Edible cannabis products or edibles are a popular, less detectable alternative to smoking marijuana. The edibles are produced with marijuana leaves or higher strength cannabis extracts. They may be in the form of familiar baked items, candies, and beverages, and are frequently made to appeal to young people. Although the package labeling may disclose that the product contains THC, when unwrapped, the product may appear to be ordinary food.
Since Jan. 1, 2021, the American Association of Poison Control Center reportedly received 2,362 exposure instances involving edible cannabis products. According to an FDA report; 41% of the calls included children, with at least one child dying.
Keyshia Jacobs is a mother of 3 and a resident of Tallahassee, Florida. She says the packaging of infused cannabis products should be changed to not look similar to non cannabis infused products.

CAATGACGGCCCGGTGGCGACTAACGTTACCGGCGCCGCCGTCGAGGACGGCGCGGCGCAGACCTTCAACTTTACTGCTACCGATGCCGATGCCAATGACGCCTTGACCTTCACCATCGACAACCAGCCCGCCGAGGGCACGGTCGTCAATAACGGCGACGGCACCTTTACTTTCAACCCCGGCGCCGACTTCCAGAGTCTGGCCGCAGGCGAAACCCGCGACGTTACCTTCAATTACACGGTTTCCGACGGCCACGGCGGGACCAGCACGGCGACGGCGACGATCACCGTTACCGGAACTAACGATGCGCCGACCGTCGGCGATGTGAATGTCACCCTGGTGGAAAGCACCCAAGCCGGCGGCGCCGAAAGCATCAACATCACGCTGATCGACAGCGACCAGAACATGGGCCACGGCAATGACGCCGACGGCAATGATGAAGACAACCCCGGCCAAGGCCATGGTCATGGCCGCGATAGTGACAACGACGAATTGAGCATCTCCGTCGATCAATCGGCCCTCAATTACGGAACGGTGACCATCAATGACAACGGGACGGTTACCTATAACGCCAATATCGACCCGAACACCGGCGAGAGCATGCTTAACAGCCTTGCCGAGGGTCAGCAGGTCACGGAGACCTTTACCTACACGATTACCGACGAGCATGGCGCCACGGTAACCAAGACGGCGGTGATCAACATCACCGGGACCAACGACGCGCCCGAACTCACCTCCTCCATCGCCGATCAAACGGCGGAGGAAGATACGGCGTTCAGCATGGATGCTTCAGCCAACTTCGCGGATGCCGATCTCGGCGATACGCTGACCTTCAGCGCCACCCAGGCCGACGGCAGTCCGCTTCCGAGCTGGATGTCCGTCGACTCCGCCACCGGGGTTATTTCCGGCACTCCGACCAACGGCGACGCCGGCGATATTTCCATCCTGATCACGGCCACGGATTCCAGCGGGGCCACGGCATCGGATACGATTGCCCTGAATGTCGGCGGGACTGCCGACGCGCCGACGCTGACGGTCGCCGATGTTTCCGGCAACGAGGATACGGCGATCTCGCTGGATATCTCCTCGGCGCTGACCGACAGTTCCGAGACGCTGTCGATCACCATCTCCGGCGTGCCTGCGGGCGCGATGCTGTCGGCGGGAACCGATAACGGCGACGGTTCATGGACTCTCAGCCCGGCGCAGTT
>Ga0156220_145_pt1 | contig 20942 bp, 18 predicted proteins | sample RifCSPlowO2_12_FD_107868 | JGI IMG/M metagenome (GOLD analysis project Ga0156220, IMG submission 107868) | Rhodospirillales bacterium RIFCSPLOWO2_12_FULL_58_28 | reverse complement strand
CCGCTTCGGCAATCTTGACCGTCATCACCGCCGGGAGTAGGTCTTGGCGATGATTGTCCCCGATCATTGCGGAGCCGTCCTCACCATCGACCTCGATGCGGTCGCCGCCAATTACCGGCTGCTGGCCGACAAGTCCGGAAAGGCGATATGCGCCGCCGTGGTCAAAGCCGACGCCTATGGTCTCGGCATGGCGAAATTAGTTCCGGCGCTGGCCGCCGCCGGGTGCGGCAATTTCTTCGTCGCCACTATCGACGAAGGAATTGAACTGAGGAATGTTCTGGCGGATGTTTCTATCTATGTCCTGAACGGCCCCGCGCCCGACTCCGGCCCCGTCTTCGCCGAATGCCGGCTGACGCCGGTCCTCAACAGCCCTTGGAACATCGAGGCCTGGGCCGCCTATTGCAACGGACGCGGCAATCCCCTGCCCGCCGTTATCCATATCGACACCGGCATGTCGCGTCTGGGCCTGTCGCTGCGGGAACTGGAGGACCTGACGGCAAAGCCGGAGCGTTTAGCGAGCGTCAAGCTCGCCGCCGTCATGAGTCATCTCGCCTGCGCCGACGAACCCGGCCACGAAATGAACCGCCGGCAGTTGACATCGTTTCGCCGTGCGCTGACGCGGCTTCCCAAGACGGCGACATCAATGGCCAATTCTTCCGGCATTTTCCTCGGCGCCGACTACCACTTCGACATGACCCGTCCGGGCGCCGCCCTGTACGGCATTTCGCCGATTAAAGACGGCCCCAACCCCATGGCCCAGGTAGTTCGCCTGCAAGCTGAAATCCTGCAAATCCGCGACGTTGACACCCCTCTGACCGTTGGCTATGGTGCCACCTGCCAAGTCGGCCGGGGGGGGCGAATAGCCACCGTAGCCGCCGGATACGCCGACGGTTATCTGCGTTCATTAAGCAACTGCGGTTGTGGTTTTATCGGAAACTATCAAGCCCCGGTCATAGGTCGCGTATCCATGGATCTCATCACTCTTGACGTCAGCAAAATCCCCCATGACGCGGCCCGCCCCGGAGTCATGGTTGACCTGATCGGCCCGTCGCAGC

“The way edibles are packaged is very similar to regular packaging. That can be confusing for children. Kids see oreos and think it’s regular cookies not knowing they’re more than just cookies. Therefore, edibles should be kept out of the reach of children and only sold in smoke shops behind the counter or in a case. My main concern is keeping edibles out of the hands of children to prevent a trip to the hospital,” Jacobs said.
Mark Williams is a junior chemical engineering major at Florida A&M University. He thinks edible packaging should include more information about the ingredients.
“Edibles should have more information on the packaging in big fonts. For example, I’ve seen Sour Patch kids edibles that mimic the regular Sour Patch kids candy packaging down to the font, colors and package size. You can’t tell me a kid could tell the difference. When you walk into gas stations, you see edibles on shelves near the card terminals. Anyone not paying attention could pick it up. These companies have to be more mindful,” Williams said.
Respiratory discomfort, lack of coordination, lethargy, and loss of consciousness are all symptoms of THC overdose. If you suspect someone has become ill after eating THC-rich food, call the American Association of Poison Control Center hotline at 1-800-222-1222.